Wednesday, January 31, 2007

Importing Custom Stylesheets into PeopleSoft Pages

Adding Web 2.0 behaviors to a PeopleSoft application usually requires adding Javascript, CSS, and HTML to a delivered PeopleSoft page. One way to do this (besides Monkeygrease) is to add an HTML area to a page and place your custom Javascript, CSS, and HTML inside that HTML Area. For more dynamic, data-driven customizations, you can use PeopleCode, HTML definitions, and a derived/work record to set and modify the contents of the HTML Area.

An issue that needs to be resolved when adding Web 2.0 behavior to PeopleSoft pages is how to style those custom HTML elements. If the elements are standard HTML form elements and you want to maintain a consistent look and feel with the PeopleSoft UI, then you can use the standard PeopleSoft CSS class names. However, if you want to go beyond the standard form elements, then you are going to need to add some additional style classes that may or may not be available through PeopleTools stylesheets. For example, the jQuery Thickbox plugin requires additional styles to implement the Thickbox behavior. If you were a web developer in complete control of the rendered HTML, you would either add these styles as a style element inside the head element or you would link them into the document by adding a link element inside the HTML document's head element. The problem is, even though you may be a web developer, you are not in complete control of the HTML rendered by the PeopleSoft application. Instead, you are a web developer that is in complete control of a piece of HTML that will be rendered inside the body element. Therefore, to comply with standards, you must avoid adding style and link elements using a PeopleTools HTML Area. Fortunately, we can use Javascript to import stylesheets. Here is a function I use to import custom jQuery plugin stylesheets:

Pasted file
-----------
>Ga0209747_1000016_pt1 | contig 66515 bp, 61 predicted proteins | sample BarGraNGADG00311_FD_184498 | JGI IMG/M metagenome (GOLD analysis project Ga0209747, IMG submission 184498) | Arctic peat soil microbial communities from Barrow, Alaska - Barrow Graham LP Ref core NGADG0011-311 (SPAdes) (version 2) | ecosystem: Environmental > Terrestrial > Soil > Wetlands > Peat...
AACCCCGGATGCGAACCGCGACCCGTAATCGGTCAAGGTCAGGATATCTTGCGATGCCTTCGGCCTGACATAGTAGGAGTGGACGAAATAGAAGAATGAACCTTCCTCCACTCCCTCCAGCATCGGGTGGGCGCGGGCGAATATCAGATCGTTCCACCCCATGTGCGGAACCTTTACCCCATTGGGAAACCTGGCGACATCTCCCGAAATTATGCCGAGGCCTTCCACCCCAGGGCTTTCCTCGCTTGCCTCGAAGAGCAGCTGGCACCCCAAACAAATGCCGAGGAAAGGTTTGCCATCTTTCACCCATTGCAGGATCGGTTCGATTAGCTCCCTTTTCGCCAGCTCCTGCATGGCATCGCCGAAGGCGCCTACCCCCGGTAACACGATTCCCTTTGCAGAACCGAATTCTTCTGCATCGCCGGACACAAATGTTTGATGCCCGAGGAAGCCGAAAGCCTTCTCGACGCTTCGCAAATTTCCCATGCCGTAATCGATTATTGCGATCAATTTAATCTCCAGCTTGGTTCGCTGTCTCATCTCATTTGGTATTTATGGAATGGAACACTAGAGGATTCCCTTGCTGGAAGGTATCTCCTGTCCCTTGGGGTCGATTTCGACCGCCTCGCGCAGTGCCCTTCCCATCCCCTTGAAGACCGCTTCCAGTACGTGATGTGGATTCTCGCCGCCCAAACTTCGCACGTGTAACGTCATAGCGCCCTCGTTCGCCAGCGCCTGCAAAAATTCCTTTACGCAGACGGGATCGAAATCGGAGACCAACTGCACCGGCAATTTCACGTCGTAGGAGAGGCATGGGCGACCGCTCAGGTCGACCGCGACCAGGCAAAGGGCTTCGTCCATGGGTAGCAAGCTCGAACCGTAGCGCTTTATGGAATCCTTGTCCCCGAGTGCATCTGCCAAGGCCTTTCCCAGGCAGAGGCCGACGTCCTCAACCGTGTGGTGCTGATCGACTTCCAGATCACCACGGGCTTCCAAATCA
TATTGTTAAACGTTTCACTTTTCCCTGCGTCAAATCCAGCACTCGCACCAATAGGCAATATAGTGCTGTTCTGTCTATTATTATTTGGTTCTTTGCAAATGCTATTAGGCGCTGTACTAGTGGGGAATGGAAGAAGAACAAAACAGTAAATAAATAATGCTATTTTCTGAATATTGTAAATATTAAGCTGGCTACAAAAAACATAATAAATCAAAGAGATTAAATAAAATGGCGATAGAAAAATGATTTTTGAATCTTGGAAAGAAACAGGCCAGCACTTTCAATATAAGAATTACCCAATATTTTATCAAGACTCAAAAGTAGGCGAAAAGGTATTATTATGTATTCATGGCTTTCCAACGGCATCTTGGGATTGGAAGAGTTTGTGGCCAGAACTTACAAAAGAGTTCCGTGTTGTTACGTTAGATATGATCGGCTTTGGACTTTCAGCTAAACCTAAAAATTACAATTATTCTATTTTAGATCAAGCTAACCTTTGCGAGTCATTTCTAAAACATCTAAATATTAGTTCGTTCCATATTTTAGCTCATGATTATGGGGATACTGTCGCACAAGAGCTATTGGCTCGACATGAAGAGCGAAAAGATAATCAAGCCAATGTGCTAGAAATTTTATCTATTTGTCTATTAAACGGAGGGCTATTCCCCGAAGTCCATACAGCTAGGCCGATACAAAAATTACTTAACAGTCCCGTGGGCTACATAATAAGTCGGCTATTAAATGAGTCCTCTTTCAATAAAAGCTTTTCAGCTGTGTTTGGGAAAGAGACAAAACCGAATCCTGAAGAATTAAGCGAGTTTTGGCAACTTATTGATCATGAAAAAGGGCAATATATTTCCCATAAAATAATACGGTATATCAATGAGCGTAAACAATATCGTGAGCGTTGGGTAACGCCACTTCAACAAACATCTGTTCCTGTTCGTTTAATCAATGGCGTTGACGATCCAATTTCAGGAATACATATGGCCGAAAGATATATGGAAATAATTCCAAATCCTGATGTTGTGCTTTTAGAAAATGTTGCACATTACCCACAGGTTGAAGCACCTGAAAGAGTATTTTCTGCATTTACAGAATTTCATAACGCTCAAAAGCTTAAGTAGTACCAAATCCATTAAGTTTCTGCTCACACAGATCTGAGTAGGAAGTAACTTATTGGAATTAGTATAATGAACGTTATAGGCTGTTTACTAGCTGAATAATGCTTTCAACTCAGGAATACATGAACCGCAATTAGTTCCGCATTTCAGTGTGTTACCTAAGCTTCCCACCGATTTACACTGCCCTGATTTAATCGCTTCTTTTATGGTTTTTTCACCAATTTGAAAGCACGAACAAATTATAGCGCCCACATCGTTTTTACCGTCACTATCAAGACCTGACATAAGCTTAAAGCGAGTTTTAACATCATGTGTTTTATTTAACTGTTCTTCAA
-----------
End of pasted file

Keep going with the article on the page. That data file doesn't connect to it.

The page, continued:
function importStylesheet(sheetUrl) {
var ss = document.createElement("link");
ss.rel = "stylesheet";
ss.href = sheetUrl;
ss.type = "text/css";

If you plan on reusing this function, then place it in a file on your web server and call it like this:

<script type="text/javascript">

I tested this on both IE 6.0 and Firefox. I believe this is a standards compliant DOM manipulation. However, you may need to modify this for other browsers.